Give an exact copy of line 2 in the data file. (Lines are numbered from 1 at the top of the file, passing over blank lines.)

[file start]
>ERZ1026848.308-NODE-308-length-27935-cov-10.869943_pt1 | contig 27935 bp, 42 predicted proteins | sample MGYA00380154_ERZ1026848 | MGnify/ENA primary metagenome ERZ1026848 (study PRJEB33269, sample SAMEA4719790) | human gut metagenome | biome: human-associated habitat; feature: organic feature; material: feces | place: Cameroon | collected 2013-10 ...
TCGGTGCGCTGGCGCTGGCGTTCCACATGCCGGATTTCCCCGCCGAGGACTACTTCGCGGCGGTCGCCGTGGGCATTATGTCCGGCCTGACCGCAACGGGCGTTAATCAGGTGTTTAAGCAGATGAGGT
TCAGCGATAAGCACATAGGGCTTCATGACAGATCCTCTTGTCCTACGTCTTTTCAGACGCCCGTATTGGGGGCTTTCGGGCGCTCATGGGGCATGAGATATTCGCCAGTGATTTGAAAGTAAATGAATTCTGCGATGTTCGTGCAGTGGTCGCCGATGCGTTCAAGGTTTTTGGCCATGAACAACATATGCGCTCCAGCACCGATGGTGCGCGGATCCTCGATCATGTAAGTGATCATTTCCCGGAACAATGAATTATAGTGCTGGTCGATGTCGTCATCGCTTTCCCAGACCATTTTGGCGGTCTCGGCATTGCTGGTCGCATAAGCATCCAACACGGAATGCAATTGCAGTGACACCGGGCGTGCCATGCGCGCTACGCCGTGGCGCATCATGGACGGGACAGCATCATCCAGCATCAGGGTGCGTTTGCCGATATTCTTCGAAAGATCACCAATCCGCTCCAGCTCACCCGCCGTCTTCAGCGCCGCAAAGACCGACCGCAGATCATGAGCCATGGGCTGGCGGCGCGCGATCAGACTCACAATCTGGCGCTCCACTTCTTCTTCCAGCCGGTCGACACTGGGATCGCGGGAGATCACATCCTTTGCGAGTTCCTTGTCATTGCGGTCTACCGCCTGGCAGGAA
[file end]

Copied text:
TCGGTGCGCTGGCGCTGGCGTTCCACATGCCGGATTTCCCCGCCGAGGACTACTTCGCGGCGGTCGCCGTGGGCATTATGTCCGGCCTGACCGCAACGGGCGTTAATCAGGTGTTTAAGCAGATGAGGT